Publication Date

April 2019

Advisor(s)

Anthony Hatch, Makaela Kingsley

Major

Environmental Studies

Language

English (United States)

Abstract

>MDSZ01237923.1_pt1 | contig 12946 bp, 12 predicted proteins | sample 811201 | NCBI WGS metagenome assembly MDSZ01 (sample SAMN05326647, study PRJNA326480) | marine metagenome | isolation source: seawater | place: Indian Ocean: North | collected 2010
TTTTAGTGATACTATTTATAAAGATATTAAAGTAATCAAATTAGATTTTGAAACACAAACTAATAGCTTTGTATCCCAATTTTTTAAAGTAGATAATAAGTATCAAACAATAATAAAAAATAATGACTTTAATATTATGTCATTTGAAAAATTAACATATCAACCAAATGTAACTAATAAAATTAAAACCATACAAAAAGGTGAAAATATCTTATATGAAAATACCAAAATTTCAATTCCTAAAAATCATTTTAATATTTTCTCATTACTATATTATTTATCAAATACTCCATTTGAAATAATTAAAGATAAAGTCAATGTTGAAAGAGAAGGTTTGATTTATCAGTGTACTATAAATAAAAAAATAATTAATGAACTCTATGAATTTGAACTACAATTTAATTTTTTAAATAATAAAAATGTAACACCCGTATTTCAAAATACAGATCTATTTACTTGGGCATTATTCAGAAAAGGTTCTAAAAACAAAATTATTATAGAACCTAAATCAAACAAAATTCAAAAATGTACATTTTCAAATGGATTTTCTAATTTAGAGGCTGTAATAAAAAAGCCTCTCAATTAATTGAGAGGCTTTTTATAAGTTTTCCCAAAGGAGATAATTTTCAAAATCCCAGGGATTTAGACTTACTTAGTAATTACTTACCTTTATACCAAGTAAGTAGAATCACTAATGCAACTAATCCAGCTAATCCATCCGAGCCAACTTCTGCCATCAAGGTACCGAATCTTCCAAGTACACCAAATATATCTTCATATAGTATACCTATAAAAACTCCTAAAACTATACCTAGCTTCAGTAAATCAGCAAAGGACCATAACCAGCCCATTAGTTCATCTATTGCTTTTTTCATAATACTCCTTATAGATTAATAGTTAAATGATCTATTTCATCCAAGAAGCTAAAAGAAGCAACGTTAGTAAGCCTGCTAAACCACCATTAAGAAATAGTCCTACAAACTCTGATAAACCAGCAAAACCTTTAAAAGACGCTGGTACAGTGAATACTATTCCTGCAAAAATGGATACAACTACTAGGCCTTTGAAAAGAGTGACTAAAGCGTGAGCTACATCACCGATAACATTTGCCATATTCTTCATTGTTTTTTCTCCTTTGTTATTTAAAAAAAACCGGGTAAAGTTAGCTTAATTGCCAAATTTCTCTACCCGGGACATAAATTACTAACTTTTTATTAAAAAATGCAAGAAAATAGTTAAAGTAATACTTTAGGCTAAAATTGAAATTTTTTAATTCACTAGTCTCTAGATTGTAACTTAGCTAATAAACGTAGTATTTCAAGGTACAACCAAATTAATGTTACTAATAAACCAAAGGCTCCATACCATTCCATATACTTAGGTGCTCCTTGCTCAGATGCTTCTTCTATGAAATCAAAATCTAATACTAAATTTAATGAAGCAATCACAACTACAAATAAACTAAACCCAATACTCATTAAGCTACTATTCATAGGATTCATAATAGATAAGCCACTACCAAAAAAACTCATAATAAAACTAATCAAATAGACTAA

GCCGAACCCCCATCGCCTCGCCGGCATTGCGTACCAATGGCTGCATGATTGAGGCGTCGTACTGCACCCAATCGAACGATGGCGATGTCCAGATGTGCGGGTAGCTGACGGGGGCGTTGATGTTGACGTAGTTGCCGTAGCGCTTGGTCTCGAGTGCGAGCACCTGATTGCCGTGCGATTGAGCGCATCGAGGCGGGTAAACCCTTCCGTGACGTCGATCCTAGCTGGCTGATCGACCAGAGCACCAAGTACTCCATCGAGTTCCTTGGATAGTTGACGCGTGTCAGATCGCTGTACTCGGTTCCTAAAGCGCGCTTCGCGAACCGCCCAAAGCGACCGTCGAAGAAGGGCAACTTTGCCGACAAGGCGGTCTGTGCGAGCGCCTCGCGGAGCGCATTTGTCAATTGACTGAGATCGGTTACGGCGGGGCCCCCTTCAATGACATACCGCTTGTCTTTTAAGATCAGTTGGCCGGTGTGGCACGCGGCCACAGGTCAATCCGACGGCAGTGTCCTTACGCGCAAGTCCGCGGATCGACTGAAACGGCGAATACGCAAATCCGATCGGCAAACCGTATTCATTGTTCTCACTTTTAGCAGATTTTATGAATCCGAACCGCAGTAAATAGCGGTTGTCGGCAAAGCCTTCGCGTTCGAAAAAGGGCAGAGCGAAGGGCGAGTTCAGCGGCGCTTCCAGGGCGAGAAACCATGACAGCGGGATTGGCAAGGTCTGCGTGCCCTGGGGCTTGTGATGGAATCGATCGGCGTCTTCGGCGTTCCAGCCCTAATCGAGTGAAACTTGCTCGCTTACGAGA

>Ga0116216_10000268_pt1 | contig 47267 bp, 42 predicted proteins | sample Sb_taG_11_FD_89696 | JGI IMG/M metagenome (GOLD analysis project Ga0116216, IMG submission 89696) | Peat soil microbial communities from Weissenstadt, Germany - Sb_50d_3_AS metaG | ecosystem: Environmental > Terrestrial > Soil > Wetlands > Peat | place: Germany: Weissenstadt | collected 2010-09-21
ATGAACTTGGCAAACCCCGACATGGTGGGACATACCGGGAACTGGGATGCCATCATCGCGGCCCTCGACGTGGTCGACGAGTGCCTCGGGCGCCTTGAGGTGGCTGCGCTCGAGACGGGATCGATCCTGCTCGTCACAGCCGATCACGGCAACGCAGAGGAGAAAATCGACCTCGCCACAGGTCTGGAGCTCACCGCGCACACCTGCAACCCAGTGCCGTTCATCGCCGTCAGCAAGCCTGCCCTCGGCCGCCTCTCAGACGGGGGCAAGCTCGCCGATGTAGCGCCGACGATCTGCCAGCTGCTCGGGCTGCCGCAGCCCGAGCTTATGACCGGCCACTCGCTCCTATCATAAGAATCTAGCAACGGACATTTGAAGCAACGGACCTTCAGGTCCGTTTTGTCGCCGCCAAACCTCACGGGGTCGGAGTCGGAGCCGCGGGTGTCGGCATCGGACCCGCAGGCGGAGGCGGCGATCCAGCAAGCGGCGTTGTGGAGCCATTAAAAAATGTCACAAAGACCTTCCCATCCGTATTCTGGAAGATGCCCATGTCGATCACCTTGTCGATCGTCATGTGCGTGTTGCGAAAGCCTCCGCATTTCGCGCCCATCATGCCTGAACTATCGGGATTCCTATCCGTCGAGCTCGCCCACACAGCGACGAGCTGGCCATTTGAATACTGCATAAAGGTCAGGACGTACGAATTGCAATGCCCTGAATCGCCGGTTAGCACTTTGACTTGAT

Anthropogenic climate change is the most cataclysmic issue facing all life on our planet. The IPCC recently announced that 12 years remain to prevent 2.7ºC of warming in order to avert a complete climate catastrophe. It is up to my generation to mitigate this calamity, as today’s young people will inherit the brunt of extreme weather events, rising sea levels, biodiversity loss, and global temperature increases. In particular, low-income folks, indigenous people, and communities of color are disproportionately affected by climate change, as made evident by the Flint water crisis, the Dakota Access Pipeline, and the proximity of working class neighborhoods to coal-fired power plants. Furthermore, as economic inequality worsens, greenhouse gas emissions increase. The Carbon Disclosure Project reported that 100 companies are responsible for 71% of global carbon emissions. Therefore, climate change is an issue of justice, equity, and power — upheld by unremitting legacies of colonialism, white supremacy, neoliberalism, and patriarchy. Fossil fuels account for the majority of greenhouse gas emissions contributing to climate change. Therefore, we need to transition to 100% renewable energy immediately. However, we must also transform the structures of power that preside over our energy system to ensure the just transition to a democratic and cooperative energy economy. Political power, or governance, and economic power, or capital, over the renewable energy sector must be redistributed to communities impacted by climate change to establish autonomy, self-determination, and ownership. Combining theoretical analysis with field research, case studies, scientific data, and current events, this thesis proposes a solution to our climate crisis by eradicating ecological violence and fostering a renewable energy commons. This capstone comprises of an interdisciplinary project-based thesis that culminates in the launch of a startup organization called Power To The People. The written component of my thesis is separated into two parts that investigate the nexus between regenerative design, energy democracy, and social ecology. Part I explores the causes and consequences of climate violence — specifically, the role of capitalism and the state in perpetuating hierarchies of power across race, class, and gender. Part I concludes with a social, political, economic, environmental, and technological blueprint for shifting our energy system into a commons by designing infrastructure for an ‘energy internet,’ inspired by phenomena observed in the ecosphere and consciousness. Part II describes a business plan for the operations of Power To The People. The business plan is a response to the problems and proposals illustrated in Part I, outlining the organization’s strategy to mitigate climate change, dismantle ecological violence, foster energy democracy, and cultivate a renewable energy commons. At its core, the organization’s strategy is 1) to advance the movement for climate justice through the application of regenerative design, and 2) to develop community-oriented energy economies, models of social ownership, and platforms for energy democracy. Power To The People is an incubator for the renewable energy commons, and this thesis is a primer for the just transition towards a more regenerative and equitable future. As the Green New Deal rightfully gains popularity across the United States, this project aims to push conversations about energy democracy, social ownership, and the commons into popular discourse. Therefore, the proposals and analyses herein can be considered an addendum to the Green New Deal. By synthesizing interactive media, design-oriented methodologies, civic engagement, and traditional analysis into a project-based capstone, I hope this thesis can transcend the academy and inspire a comprehensive strategy and manifesto for mitigating our climate crisis. As college students, we have the radical ability to transform our communities into microcosms of the world we wish to inherit. That is the intention of this thesis.

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